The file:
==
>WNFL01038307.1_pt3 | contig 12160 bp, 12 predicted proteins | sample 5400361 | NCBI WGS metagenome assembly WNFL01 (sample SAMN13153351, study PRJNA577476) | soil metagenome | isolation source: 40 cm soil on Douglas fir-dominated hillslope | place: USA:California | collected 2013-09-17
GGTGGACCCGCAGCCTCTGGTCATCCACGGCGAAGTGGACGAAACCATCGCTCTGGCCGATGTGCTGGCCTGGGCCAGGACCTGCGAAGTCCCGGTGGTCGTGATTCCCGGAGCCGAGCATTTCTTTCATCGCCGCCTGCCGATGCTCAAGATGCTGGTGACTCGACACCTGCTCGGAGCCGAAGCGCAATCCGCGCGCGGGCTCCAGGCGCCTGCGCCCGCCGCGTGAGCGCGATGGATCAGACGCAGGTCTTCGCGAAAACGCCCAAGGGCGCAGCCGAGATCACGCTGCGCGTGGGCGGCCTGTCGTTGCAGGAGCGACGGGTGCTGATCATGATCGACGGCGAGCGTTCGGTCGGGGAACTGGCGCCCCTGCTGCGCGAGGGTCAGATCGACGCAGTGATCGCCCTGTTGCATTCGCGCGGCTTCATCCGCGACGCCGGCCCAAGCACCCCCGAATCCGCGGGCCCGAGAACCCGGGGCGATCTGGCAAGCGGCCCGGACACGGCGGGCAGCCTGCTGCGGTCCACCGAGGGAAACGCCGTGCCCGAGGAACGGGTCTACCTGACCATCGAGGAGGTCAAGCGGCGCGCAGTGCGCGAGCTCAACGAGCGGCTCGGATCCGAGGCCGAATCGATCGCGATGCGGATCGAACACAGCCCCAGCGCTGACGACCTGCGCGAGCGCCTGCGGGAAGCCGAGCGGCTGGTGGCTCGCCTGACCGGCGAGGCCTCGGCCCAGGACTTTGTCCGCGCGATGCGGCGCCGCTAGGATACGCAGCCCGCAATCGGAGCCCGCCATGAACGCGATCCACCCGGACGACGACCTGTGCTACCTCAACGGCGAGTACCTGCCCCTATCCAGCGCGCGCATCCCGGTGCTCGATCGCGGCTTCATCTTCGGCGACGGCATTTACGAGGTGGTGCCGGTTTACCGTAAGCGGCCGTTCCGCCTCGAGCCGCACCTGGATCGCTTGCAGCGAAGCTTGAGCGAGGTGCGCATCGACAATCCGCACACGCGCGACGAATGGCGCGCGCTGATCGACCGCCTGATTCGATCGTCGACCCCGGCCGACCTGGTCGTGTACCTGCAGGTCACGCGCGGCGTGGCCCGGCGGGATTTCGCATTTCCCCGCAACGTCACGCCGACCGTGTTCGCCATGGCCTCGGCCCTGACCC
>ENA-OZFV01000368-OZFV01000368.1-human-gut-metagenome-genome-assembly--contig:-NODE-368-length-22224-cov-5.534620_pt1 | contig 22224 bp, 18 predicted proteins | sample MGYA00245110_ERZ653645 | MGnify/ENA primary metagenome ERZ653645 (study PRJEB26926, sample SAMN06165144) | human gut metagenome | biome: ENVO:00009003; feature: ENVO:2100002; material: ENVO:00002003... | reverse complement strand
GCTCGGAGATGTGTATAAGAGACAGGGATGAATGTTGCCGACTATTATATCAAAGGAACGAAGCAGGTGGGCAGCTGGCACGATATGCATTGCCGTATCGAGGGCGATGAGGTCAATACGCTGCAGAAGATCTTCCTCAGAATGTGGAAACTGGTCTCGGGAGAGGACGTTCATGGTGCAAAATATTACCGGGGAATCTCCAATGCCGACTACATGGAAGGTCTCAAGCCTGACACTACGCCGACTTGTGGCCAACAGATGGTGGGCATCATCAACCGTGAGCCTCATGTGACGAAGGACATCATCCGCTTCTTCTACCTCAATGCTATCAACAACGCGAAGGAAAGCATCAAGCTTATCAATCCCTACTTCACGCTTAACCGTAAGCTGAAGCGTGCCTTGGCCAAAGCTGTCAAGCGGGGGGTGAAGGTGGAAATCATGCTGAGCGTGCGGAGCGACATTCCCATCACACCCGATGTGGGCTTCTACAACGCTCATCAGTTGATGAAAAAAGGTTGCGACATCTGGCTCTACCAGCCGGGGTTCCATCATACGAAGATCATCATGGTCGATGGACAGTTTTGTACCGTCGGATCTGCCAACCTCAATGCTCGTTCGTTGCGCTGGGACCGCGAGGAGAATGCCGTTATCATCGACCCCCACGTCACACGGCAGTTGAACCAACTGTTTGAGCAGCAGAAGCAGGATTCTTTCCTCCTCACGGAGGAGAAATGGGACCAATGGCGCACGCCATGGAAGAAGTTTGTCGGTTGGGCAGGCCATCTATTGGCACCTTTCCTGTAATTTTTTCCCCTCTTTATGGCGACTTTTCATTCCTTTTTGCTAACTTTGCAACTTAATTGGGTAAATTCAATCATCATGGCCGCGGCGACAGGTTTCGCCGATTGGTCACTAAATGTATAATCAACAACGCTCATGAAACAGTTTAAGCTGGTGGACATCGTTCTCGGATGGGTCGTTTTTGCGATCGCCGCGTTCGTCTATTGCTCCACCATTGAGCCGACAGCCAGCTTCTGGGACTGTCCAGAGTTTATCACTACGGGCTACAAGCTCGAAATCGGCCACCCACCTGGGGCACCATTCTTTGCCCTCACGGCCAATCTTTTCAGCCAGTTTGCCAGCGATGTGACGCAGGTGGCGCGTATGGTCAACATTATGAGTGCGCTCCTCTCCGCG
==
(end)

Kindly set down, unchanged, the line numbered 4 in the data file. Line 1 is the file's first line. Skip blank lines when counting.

GCTCGGAGATGTGTATAAGAGACAGGGATGAATGTTGCCGACTATTATATCAAAGGAACGAAGCAGGTGGGCAGCTGGCACGATATGCATTGCCGTATCGAGGGCGATGAGGTCAATACGCTGCAGAAGATCTTCCTCAGAATGTGGAAACTGGTCTCGGGAGAGGACGTTCATGGTGCAAAATATTACCGGGGAATCTCCAATGCCGACTACATGGAAGGTCTCAAGCCTGACACTACGCCGACTTGTGGCCAACAGATGGTGGGCATCATCAACCGTGAGCCTCATGTGACGAAGGACATCATCCGCTTCTTCTACCTCAATGCTATCAACAACGCGAAGGAAAGCATCAAGCTTATCAATCCCTACTTCACGCTTAACCGTAAGCTGAAGCGTGCCTTGGCCAAAGCTGTCAAGCGGGGGGTGAAGGTGGAAATCATGCTGAGCGTGCGGAGCGACATTCCCATCACACCCGATGTGGGCTTCTACAACGCTCATCAGTTGATGAAAAAAGGTTGCGACATCTGGCTCTACCAGCCGGGGTTCCATCATACGAAGATCATCATGGTCGATGGACAGTTTTGTACCGTCGGATCTGCCAACCTCAATGCTCGTTCGTTGCGCTGGGACCGCGAGGAGAATGCCGTTATCATCGACCCCCACGTCACACGGCAGTTGAACCAACTGTTTGAGCAGCAGAAGCAGGATTCTTTCCTCCTCACGGAGGAGAAATGGGACCAATGGCGCACGCCATGGAAGAAGTTTGTCGGTTGGGCAGGCCATCTATTGGCACCTTTCCTGTAATTTTTTCCCCTCTTTATGGCGACTTTTCATTCCTTTTTGCTAACTTTGCAACTTAATTGGGTAAATTCAATCATCATGGCCGCGGCGACAGGTTTCGCCGATTGGTCACTAAATGTATAATCAACAACGCTCATGAAACAGTTTAAGCTGGTGGACATCGTTCTCGGATGGGTCGTTTTTGCGATCGCCGCGTTCGTCTATTGCTCCACCATTGAGCCGACAGCCAGCTTCTGGGACTGTCCAGAGTTTATCACTACGGGCTACAAGCTCGAAATCGGCCACCCACCTGGGGCACCATTCTTTGCCCTCACGGCCAATCTTTTCAGCCAGTTTGCCAGCGATGTGACGCAGGTGGCGCGTATGGTCAACATTATGAGTGCGCTCCTCTCCGCG